The Haptic Authoring Tool Box (or “HAT Box”) is a collection of information on a variety of different haptic authoring tools. While initial work focused on tools to control vibrotactile device, any haptic authoring tool can be included here.
Each entry has information tagged across several different categories to permit a quick understanding of what the tool can do, how you can get it, and how you would use it. Extra textual information can be added, including links to other resources like a website, source code repository, or published paper.
HAT Box is a collaborative project. If you have tools you would like to see here, including your own, or any other ideas for contributing, please read the contribution guide. Please note that the information present on HAT Box is through the best efforts of contributors, and we cannot guarantee that pages are complete and accurate.
Haptic devices are complicated pieces of equipment that are controlled differently at a low level even if they have the same function (e.g., vibrate). Hapticians have been making software, from SDKs to complete authoring environments, for a long time both for themselves or for non-experts. Despite this, it’s remarkably difficult to find out what already exists and how it works.
This means that someone trying to find a tool to use may be not know where to look. Someone planning to make a tool may not know what UX approaches have been tried, or even if there’s a base that can be used to start from. The main goal of this project is to help people find the information they need quickly, whether that’s in-depth information on a particular tool or high-level information to compare across many tools.
Secondary goals of this project are to provide some level of documentation of tools that were never or are no longer publicly available, and to encourage designers to produce more documentation and publicly archive their work, especially if a project ends. Interesting, complex features have been often proposed and prototyped in projects whose source code or binaries could not be located, making the formation of potential standard configuration files, libraries, or anything else difficult. The further development and use of authoring tools, both by hapticians and non-experts, would likely be aided by more open development and documentation now.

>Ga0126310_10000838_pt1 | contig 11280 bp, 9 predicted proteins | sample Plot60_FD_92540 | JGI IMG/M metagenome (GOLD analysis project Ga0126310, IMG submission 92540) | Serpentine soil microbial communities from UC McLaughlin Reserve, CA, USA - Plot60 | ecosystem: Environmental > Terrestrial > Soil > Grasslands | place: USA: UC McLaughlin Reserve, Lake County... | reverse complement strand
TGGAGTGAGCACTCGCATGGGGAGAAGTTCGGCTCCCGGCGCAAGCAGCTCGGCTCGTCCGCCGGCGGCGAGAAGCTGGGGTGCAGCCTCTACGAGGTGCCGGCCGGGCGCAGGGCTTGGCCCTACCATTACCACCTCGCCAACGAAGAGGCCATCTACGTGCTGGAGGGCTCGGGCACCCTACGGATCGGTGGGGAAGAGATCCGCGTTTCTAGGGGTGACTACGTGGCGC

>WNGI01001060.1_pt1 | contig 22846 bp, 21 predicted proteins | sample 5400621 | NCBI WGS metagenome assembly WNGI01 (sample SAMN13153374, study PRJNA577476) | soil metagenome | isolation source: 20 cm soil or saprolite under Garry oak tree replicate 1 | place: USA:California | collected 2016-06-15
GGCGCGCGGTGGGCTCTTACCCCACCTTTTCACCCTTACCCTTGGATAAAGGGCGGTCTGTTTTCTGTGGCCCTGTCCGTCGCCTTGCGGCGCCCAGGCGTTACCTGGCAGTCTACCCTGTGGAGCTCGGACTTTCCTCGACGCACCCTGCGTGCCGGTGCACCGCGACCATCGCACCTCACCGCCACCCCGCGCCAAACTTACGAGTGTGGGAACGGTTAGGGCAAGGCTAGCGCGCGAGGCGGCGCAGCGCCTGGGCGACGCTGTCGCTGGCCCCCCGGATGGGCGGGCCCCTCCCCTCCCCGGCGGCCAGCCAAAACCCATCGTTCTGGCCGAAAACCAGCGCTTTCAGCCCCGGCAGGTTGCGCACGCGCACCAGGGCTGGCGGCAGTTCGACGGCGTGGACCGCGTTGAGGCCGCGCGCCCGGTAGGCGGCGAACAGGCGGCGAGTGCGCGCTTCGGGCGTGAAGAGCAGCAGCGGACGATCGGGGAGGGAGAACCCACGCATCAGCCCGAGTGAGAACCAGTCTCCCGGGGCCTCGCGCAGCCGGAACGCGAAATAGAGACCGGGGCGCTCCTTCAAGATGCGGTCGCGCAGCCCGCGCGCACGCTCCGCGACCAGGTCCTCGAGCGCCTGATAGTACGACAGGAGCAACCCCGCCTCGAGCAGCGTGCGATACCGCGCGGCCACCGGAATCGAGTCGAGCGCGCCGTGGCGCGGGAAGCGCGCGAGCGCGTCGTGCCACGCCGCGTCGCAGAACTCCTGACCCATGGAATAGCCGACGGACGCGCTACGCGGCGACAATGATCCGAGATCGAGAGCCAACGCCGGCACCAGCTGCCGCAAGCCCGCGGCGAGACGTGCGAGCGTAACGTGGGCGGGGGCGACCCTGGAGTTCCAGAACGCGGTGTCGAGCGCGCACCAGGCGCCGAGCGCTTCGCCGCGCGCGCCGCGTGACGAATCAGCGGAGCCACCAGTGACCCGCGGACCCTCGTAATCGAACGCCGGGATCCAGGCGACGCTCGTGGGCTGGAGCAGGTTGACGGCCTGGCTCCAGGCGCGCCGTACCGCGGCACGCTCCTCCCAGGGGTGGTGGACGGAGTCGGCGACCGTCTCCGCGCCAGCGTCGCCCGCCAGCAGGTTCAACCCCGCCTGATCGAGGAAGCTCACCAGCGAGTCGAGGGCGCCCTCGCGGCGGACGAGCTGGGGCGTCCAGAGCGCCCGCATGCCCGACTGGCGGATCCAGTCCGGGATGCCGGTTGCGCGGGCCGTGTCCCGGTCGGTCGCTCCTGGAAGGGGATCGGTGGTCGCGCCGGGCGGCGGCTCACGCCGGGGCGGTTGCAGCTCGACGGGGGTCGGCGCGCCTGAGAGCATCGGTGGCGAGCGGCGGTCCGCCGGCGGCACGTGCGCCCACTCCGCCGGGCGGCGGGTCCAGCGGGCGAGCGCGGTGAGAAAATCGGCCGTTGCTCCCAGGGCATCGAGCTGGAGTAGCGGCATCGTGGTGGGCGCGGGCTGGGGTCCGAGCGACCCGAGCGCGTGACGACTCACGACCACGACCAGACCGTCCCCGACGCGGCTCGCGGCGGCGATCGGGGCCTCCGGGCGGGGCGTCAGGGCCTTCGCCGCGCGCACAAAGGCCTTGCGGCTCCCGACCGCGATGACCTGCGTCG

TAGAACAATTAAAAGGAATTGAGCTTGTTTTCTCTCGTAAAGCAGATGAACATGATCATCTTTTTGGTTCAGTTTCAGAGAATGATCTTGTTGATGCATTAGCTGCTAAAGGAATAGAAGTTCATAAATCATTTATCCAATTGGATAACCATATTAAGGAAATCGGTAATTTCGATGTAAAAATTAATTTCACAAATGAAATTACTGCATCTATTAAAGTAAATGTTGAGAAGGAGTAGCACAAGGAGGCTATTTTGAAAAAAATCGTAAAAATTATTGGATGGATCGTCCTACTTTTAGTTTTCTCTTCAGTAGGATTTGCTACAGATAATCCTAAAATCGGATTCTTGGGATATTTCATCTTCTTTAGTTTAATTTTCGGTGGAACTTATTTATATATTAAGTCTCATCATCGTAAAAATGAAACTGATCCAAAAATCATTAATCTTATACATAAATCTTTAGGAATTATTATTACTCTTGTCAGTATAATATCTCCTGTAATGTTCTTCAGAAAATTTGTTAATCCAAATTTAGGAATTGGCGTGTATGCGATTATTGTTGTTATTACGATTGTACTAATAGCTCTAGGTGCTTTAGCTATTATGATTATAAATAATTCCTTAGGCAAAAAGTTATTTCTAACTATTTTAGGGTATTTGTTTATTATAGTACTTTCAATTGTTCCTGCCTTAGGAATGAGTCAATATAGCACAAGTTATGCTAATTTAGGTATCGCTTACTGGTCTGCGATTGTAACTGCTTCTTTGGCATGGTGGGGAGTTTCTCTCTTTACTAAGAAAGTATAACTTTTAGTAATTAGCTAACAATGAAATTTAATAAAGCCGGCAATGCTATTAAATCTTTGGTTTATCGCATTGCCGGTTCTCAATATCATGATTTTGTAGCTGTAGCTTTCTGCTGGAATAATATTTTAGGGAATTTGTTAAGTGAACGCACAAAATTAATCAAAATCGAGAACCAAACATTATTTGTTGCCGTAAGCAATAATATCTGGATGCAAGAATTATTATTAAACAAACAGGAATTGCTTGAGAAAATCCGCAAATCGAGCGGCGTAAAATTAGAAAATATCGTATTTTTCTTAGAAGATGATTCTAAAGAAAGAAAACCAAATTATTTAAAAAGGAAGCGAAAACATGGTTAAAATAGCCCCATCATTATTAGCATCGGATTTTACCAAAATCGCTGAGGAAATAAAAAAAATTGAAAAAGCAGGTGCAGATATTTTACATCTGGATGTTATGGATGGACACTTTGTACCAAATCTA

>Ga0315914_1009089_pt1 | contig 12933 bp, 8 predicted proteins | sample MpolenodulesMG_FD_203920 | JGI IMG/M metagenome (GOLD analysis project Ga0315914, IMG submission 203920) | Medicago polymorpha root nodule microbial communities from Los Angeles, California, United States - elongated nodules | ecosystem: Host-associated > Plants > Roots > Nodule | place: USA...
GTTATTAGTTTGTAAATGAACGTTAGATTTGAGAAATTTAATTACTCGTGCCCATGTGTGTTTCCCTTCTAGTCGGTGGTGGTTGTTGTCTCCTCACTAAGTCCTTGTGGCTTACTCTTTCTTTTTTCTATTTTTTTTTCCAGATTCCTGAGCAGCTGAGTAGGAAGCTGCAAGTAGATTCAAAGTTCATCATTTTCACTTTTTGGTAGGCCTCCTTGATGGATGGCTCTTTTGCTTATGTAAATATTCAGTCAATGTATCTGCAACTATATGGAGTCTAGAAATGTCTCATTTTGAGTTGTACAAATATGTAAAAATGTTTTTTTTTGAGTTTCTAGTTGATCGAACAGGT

The be counted as a haptic authoring tool, a resource must be a software or hardware/software kit that is intended for designing haptic effects or interactions. This means software intended for other modalities, such as audio, are not included, even if they are very useful for designing haptic effects.
Isn’t this this same as Haptipedia?
Haptipedia is a similar project and an inspiration for this work. This project’s aims complement Haptipedia. From the Haptipedia FAQ:
Haptipedia is an online, open-source, visualization of a growing database of 105+ haptic devices invented since 1992. Device and experience designers, with backgrounds in haptics or in other design fields, can browse and search the database to track haptic technology evolution and ideate new devices, find devices that fit their project criteria and interests, and access information and resources for obtaining and/or fabricating them. They can contribute to the database by providing or verifying data on existing or new devices.
While Haptipedia exclusively focuses on grounded force-feedback haptic devices, HAT Box is concerned with tools to create haptic effects and media. HAT Box primarily focuses on the vibrotactile submodality, although tools supporting other submodalities are also included. This is often done when tools support multiple submodalities or are influenced by tools targeting a non-vibrotactile submodality.
Mistakes happen! If you see something that is wrong or can think of a way to improve HAT Box, please check out our contribution guide or send an email to juliette dot regimbal at mail dot mcgill dot ca. Existing pages include an “Edit this page on GitHub” link at the bottom of the screen for convenience.